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Monday, 9 March 2015

Wild sounds from my archives - Pink-footed Geese at dawn

It would be difficult to describe Snettisham as a beautiful place. At low tide, from Snettisham on the Norfolk side of The Wash, there is no land but mudflats for 15 miles across to Lincolnshire. There's a shingle bank, with a line of homes or holiday lets, behind which are some brackish lakes.

In winter, at dawn, it's bleak. If it's a clear morning, it's cold, too...
...but, for wildlife watchers, bleak can be beautiful because this is the scene of an ornithological spectacle.

Right here, as we stand on the shingle bank looking out across the estuary; as the sky lightens before dawn, a mile out across the mud we can just see a dark line. With the help of binoculars or a telescope, we can see that it's a large flock of geese.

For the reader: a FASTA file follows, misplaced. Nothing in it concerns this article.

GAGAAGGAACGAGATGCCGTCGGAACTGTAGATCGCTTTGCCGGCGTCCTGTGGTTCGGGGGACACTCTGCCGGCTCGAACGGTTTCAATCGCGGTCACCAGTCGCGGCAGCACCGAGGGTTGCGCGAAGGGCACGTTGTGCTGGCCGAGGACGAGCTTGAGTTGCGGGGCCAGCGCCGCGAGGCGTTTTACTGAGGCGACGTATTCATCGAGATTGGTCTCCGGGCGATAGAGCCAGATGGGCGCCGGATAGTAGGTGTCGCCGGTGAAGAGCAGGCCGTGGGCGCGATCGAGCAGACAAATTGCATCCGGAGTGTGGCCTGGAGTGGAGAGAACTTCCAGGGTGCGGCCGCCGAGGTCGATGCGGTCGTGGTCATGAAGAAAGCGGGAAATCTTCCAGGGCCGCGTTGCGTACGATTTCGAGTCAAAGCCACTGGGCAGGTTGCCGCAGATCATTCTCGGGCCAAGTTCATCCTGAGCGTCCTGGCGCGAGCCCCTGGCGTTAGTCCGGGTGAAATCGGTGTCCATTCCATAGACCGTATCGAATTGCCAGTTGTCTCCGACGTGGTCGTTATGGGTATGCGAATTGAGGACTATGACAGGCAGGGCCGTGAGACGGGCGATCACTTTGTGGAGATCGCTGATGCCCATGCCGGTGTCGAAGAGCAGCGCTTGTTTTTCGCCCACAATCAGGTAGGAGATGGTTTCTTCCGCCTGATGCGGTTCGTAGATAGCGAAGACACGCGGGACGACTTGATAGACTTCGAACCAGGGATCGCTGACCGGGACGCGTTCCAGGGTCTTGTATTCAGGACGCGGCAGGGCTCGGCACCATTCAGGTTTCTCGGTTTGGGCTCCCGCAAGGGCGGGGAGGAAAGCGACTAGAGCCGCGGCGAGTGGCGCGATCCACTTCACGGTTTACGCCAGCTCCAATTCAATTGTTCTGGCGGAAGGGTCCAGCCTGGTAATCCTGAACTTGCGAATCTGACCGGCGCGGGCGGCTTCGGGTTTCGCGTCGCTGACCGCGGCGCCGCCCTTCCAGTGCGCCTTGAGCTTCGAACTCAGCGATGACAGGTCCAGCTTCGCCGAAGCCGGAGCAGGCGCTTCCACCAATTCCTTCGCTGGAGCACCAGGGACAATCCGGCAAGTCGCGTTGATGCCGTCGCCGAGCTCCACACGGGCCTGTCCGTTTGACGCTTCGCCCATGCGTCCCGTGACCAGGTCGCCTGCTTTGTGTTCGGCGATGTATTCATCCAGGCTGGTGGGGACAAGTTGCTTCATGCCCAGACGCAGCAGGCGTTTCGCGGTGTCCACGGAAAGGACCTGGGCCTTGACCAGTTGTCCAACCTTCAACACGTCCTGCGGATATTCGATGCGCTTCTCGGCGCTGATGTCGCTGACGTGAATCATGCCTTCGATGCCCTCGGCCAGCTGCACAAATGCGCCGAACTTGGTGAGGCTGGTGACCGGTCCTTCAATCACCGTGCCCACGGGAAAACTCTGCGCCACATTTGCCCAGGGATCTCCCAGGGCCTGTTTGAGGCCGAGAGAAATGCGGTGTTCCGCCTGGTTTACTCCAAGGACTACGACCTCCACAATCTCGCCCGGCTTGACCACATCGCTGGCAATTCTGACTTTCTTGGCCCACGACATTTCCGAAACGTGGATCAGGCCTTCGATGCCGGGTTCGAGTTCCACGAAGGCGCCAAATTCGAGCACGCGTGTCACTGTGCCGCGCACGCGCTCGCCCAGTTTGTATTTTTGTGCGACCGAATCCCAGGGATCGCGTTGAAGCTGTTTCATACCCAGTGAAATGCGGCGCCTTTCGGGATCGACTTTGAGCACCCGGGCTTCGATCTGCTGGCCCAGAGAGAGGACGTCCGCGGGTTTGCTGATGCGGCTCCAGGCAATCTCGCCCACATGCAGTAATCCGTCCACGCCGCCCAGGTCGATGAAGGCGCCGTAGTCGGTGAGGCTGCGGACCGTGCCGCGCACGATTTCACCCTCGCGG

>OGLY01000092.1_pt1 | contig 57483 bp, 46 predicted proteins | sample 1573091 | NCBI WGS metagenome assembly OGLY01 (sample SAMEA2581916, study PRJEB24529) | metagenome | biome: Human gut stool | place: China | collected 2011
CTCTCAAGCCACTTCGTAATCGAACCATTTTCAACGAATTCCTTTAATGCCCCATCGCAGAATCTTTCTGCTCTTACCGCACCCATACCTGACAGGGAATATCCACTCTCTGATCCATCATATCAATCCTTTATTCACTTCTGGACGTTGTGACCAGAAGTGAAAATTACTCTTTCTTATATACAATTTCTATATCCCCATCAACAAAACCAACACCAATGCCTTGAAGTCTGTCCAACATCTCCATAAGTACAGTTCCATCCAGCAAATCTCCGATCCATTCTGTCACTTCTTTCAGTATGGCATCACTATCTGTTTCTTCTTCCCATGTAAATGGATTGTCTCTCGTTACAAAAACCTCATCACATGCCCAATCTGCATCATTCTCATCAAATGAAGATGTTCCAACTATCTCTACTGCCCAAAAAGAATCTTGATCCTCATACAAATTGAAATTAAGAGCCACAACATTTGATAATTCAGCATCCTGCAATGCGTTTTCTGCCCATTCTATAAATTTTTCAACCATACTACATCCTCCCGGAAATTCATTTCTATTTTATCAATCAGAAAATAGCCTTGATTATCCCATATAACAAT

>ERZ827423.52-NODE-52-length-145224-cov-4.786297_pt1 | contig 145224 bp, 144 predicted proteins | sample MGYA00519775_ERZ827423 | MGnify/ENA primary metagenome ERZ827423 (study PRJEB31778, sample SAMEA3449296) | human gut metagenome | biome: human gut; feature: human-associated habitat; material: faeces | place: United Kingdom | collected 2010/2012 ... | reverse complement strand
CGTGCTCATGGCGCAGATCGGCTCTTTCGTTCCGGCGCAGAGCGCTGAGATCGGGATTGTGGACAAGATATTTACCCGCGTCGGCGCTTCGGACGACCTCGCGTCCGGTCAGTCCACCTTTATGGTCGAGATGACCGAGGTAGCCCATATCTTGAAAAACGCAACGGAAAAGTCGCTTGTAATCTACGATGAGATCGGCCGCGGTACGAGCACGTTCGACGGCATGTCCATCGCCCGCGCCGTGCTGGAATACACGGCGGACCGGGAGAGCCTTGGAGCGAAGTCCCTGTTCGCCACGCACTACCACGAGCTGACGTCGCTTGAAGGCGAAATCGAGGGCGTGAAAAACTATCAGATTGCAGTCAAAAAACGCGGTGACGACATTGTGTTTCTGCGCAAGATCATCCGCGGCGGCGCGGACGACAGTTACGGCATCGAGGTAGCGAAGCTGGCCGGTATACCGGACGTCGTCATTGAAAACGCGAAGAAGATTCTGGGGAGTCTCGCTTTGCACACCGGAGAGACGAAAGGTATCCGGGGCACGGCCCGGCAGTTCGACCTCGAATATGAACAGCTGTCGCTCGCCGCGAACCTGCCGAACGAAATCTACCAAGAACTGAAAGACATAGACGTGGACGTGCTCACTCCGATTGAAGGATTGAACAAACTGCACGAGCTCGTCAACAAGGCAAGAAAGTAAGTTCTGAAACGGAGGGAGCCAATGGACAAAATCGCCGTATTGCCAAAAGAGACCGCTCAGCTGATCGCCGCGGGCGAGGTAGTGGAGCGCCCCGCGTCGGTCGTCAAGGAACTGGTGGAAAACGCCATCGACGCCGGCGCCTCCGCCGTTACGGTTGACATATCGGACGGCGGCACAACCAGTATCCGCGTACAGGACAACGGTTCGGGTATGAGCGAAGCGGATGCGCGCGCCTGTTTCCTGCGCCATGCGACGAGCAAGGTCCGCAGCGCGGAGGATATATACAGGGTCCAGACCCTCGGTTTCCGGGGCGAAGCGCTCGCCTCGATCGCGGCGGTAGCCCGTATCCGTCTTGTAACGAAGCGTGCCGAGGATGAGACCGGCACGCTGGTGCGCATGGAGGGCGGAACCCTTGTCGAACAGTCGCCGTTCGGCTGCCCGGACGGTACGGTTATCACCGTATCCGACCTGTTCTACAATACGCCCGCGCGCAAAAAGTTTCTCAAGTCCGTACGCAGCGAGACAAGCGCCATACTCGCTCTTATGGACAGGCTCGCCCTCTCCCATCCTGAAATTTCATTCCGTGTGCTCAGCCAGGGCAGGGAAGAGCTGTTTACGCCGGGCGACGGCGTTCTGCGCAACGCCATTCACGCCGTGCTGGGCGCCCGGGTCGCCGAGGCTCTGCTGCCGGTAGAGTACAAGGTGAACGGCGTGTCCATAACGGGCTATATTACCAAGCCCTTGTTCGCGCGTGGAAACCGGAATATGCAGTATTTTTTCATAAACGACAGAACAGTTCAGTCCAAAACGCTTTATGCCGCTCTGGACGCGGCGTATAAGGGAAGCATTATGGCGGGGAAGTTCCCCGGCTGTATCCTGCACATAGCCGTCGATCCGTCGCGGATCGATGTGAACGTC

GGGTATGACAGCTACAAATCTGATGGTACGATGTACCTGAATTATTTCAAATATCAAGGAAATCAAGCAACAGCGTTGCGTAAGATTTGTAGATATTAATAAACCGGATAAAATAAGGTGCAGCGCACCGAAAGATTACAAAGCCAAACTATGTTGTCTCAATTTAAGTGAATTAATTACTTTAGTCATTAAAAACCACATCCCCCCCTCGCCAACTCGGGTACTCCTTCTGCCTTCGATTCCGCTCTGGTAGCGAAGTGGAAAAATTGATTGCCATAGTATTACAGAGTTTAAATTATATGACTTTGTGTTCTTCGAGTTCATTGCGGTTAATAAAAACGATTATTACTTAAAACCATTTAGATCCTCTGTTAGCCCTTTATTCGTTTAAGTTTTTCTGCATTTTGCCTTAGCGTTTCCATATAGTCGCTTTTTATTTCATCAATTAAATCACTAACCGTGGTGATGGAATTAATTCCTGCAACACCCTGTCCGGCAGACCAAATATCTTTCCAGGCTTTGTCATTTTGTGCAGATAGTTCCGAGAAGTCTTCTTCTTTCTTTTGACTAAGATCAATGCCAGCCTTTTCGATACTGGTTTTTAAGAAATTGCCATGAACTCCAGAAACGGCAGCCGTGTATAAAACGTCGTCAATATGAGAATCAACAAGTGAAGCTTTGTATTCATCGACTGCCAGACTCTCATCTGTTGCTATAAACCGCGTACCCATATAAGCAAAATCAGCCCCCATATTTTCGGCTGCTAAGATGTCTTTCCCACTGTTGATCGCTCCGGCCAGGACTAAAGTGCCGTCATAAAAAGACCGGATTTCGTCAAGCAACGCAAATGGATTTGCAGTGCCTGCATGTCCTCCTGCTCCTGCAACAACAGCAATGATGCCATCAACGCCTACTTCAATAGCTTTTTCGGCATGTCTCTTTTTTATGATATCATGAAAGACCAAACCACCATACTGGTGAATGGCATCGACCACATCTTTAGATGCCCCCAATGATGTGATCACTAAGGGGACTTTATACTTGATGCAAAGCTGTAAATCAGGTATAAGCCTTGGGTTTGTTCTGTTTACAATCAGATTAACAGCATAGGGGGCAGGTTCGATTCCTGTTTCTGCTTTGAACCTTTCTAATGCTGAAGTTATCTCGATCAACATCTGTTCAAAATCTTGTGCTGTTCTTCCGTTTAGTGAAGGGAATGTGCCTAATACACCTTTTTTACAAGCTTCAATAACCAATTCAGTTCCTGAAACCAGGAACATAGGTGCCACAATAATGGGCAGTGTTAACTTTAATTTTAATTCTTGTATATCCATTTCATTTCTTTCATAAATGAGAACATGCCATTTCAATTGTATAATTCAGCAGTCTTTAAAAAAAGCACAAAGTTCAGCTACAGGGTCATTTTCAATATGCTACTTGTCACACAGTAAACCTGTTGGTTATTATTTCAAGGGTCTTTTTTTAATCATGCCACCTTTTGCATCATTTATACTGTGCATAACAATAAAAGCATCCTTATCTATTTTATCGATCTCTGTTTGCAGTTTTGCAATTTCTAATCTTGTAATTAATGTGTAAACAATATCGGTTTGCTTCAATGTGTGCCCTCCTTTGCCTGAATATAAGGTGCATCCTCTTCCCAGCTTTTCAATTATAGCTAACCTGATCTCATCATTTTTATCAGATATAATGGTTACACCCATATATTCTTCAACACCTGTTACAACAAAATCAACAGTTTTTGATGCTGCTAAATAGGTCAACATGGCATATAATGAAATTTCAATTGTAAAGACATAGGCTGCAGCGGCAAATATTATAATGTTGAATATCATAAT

Suddenly, following no trigger that we can see, they start to fly. The flock rises quickly, several thousand birds, and turns straight towards us. We now start to hear them. Starting as a low rumble, the sound gets louder as they approach. They are all calling - keeping the flock together - as they fly over our heads.  Finally the sound fades as they head inland to spend the day feeding on the fields.

Pink-footed Geese (Anser brachyrhynchus) in January 2011.
One wave has passed over us - just the last few stragglers can be heard.
Then another low rumble starts and another wave approaches...